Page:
While we were writing the contract, we made the mistake of not thoroughly reading through our contract. Instead of having 65.2% on the contract we wrote 2.5% for the percentage of money I would be paying him for the pits. This meant I would have been paying significantly less money than we had initially negotiated. We both signed the contract while it had 2.5% on it and because of this I had the opportunity to take advantage of the mistake and only have to pay a small percentage of what Tray was going to have to pay. After looking over the contract, I felt that fixing the mistake was better in the long run because I would have a better relationship with him after the negotiation, and I would also not go against what we had previously discussed in the negotiation. I believed that my integrity was more important to me than the payment. I did recognize this weakness, but I did not capitalize on the weakness.
I realized now that I am becoming a negotiator that analyses each move before taking it. The first negotiation I was trying to be nice the whole negotiation and because of that I forgot about some of my interest. This negotiation I was able to focus on both my interest and the other parties. I analyzed each response before taking action, which is why I gave him misinformation about our machinery. It was either pay a little more and get just the pits or do all the picking, washing, and separating and also bidding for the prunes myself. I do not think I took advantage of Tray because I did pay compensation for the extra work that he would have to do initially.
Weaknesses & Threats
The biggest weakness, which was also a threat during this negotiation, was the mistake on the contract. This was an opportunity to take advantage of Tray, and if I would have taken that opportunity I could have severely damaged my reputation as a negotiator. Since I wrote the contract, it could have looked like I purposely miscalculated the percentage to my advantage. If I had chosen to keep the initial contract I would have represented myself as a sneaky and unethical person.
A threat that occurred was that Tray did not understand that we needed different parts of the prune. Although, he caught on very quickly, we could have hit one of the obstacles mentioned in article 1.8. If Tray would have continued to think of his own interest and not listen completely to mine we would not have been able to collaborate on a win-win contract.
I do not believe that I had any weaknesses that left me with a target on my chest. The negotiation went as I had expected it to. If given the chance I would probably give Tray all the information right off the bat, without any misrepresentation. Although the misleading of the machinery worked out in my favor, I think that I could have gotten the same effect if all the information had been presented truthfully. Also, I would not feel the internal battle that I negotiated unethically.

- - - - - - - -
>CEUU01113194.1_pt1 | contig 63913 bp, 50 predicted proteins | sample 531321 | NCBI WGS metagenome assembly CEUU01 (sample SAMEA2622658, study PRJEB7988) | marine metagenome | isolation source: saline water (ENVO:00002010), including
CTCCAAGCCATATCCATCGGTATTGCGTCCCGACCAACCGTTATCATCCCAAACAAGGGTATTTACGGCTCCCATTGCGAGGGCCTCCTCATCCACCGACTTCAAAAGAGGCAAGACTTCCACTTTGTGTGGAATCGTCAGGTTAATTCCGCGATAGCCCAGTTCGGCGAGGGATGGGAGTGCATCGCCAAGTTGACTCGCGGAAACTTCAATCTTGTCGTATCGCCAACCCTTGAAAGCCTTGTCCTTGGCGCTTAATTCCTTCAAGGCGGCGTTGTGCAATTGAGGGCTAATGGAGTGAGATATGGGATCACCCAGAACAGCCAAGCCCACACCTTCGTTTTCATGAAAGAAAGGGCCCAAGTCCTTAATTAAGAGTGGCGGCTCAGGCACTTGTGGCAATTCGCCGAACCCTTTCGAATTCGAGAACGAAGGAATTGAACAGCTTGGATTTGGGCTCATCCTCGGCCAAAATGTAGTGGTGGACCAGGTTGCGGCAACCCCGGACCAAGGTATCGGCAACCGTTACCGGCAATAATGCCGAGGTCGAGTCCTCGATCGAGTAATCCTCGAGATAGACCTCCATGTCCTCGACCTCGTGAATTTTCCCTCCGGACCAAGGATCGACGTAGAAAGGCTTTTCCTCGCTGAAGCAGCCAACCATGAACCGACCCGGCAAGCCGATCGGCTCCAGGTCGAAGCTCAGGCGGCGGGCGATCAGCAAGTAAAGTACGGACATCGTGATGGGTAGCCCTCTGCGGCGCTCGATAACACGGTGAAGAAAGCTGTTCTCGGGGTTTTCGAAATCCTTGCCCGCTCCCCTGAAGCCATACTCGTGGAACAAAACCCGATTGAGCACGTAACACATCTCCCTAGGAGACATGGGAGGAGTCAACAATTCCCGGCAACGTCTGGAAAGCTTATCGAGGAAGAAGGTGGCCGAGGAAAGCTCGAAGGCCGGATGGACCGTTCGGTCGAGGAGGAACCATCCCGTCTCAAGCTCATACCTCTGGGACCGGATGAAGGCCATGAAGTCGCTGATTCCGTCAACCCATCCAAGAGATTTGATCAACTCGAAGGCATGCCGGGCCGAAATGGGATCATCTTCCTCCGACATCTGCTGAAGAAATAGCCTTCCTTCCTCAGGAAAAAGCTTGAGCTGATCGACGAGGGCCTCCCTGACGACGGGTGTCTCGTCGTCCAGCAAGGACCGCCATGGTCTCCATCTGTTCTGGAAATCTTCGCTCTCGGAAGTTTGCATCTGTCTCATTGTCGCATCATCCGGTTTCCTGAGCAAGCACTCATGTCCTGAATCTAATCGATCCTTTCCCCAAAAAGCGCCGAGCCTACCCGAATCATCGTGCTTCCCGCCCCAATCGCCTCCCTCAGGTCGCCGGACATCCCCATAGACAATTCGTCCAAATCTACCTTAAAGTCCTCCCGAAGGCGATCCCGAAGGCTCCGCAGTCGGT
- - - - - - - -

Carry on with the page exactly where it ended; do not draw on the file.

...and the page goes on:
This negotiation, I remembered to read all the possible information in preparation for the negotiation but I forget to reach deeper to the personal level during the negotiation. I went straight to business and asked questions referring to the negotiation and not the background of the negotiator. I think that if I had done this I would have gotten more background information that may have helped me with the relationship side of the negotiation. While I did listen to the organizations background and research, I did not ask about Trays background. I could have used that information to my advantage by possibly paying less due to the fact that Dr. Wilson had a lot of money to throw around.
Brief Summary of YOU as a negotiator
I negotiated on the basis that I wanted to work together and figure out exactly what each of us needed. I was able to get what I needed out of the contract while coming together with Tray to figure out his needs. I was also able to figure out the payment of the prunes and how much we were both willing to pay for them. I stuck to the collaboration strategy and did not take advantage of my competitor but instead saw him as a partner.
Brief Summary of your COUNTERPART as a negotiator
Tray started the negotiation exactly how I was going to start it, with background information on what exactly we both wanted. He was great at thinking of possible situations that we may encounter. He did not live up to his reputation as “ruthless” but instead was compassionate to my organization. He believed that we both had a similar interest and was able to come up with some of the compromises to our contract. He also stepped up and took the initial task of bidding for the prunes and doing the labor to separate the prunes.
Who do you believe did a better job of negotiating?